Health Care

April 15, 2013

Children’s Mercy to offer tele-clinic for allergy patients

Children’s Mercy of Kansas City will offer allergy telemedicine services for patients in Wichita.

Children’s Mercy of Kansas City will offer allergy telemedicine services for patients in Wichita.

The services, which will begin April 26, will be offered the fourth Friday of each month, according to a Children’s Mercy spokeswoman.

Dr. Jay Portnoy, division director for Allergy/Asthma/Immunology at Children’s Mercy Hospitals and Clinics, said patients from Wichita have been driving to Kansas City for treatment and follow-up appointments. Now, some of those trips won’t be necessary.

Portnoy said patients who call to make an appointment will be given the choice to be seen in person by the provider in Kansas City or at the clinic in Wichita through a computerized service at the hospital’s clinic at 3243 E. Murdock.

In telemedicine, patients do not meet face to face with physicians. Instead, the doctor and patient can see and talk to each other through the computer.

“You very quickly forget you’re on a screen and it feels like a live conference,” Portnoy said.

There is a “telemedicine facilitator” who is a registered nurse in the room with the patient who turns on the computers and handles the equipment. That person is also knowledgeable about allergies and asthma and can teach patients how to use an inhaler or an epinephrine pen in food allergy cases, Portnoy said.

“We have the ability to do the physical exam electronically,” Portnoy said. “There’s a digital stethoscope and I can look into the ears, nose and throat. I can also see rashes with a high resolution camera. You can do almost anything with remote telemedicine.”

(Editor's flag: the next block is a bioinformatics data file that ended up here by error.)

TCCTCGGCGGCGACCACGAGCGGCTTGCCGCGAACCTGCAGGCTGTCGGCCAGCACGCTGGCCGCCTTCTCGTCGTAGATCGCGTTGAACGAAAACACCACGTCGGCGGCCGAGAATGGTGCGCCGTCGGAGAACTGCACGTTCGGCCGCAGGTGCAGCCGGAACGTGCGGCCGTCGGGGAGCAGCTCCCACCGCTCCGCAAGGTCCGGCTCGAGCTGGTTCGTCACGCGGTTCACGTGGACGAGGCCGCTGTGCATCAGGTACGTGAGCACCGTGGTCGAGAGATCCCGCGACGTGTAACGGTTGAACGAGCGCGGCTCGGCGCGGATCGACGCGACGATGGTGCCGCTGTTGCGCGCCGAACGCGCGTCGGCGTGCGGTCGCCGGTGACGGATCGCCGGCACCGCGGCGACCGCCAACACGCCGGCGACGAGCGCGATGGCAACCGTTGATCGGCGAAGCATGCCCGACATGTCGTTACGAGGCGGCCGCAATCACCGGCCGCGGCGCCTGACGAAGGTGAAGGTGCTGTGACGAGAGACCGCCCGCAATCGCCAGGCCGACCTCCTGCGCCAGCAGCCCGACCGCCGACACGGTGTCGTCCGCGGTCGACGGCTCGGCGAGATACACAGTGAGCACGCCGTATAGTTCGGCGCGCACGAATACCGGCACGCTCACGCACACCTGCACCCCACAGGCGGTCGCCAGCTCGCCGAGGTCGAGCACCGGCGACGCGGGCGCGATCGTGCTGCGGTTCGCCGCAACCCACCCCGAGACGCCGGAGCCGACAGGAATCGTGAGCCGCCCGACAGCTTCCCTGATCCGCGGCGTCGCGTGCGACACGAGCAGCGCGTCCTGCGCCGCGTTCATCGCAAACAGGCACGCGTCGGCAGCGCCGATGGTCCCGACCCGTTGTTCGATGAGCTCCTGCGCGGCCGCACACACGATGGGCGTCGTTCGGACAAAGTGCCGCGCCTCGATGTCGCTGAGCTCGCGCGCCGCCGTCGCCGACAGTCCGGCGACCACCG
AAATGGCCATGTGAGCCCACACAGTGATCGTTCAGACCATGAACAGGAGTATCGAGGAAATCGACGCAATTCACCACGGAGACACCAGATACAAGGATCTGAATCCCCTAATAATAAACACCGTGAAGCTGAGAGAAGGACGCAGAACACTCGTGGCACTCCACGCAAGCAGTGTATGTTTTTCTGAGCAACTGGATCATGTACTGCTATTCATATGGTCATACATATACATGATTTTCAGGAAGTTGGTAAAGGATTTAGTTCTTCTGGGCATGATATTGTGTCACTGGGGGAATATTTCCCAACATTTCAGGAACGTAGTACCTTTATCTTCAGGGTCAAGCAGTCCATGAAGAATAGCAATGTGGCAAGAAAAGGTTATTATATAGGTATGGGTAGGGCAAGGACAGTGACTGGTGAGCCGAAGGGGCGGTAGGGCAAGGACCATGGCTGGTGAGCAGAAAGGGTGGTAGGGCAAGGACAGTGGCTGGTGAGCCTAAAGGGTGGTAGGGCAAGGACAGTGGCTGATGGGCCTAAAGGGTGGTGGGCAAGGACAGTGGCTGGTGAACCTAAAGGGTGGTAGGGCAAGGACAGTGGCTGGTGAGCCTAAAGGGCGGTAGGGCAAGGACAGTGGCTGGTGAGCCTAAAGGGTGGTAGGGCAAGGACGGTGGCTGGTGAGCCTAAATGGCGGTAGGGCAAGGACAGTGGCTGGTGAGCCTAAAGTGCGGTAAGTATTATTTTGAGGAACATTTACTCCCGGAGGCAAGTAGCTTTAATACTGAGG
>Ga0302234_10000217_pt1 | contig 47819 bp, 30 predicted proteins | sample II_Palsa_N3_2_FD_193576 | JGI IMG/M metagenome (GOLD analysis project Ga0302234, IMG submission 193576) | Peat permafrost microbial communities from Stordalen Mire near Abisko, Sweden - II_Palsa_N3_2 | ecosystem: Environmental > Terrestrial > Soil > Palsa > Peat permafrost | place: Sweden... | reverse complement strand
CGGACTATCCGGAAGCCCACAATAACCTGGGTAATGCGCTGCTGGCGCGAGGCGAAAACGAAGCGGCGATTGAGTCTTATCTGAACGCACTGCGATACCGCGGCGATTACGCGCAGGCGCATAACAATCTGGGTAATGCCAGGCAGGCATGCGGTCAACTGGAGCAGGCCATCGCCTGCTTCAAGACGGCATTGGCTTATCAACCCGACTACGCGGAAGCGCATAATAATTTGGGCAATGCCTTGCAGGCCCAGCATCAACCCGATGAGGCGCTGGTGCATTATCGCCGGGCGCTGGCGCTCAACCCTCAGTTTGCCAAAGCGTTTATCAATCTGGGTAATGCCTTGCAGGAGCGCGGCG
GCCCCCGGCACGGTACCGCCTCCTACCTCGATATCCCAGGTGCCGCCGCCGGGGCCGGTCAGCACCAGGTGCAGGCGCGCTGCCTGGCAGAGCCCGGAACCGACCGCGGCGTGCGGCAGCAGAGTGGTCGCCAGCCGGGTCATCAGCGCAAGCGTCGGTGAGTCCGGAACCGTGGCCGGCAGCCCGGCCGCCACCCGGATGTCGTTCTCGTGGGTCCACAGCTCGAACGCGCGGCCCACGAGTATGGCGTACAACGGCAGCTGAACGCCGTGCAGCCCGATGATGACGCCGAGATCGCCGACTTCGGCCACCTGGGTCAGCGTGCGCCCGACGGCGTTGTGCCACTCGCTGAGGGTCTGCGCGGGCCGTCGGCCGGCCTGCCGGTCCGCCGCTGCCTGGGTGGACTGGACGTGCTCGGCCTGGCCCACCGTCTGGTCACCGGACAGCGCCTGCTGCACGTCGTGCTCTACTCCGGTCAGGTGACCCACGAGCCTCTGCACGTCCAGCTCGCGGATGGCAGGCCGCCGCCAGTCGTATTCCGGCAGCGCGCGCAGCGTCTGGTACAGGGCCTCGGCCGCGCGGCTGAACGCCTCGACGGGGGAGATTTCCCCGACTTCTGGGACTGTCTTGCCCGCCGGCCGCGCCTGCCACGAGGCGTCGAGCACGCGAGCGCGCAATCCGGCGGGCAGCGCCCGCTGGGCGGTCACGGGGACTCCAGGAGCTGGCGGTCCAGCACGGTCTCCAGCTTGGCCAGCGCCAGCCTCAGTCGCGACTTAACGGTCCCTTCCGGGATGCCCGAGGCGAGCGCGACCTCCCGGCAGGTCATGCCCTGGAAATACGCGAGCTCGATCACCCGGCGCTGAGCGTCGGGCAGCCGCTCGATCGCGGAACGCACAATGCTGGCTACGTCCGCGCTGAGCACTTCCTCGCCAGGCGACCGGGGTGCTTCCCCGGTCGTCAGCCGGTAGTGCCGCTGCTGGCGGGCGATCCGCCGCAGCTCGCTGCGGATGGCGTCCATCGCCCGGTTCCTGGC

There will also be a printer in the patient exam room so Portnoy can remotely print instructions or information for patients in Wichita.

He can also send prescriptions to pharmacies in Wichita.

“The day of writing a prescription no one can read is long gone,” he said.

Currently, Wichita patients will only be able to have allergy blood tests performed at the clinic. If they need a skin test, they will need to schedule a visit to Kansas City, Portnoy said.

Children’s Mercy recently received a grant of $50,000 from the Blue Cross Foundation to compare the outcomes of patients who receive telemedicine with those who see doctors in person for a year, Portnoy said.

“We hope to demonstrate that telemedicine does not sacrifice the quality of care,” Portnoy said.

Depending on the demand, the telemedicine services could be expanded to more days, Portnoy said.

Earlier this month, Children’s Mercy of Kansas City held a dedication ceremony for its new clinic in Wichita. For more than 20 years, Children’s Mercy leased space around Wichita for appointments with area patients. Children’s Mercy plans to relocate its other Wichita outreach programs, including urology, gastroenterology and hemophilia, to the new location.

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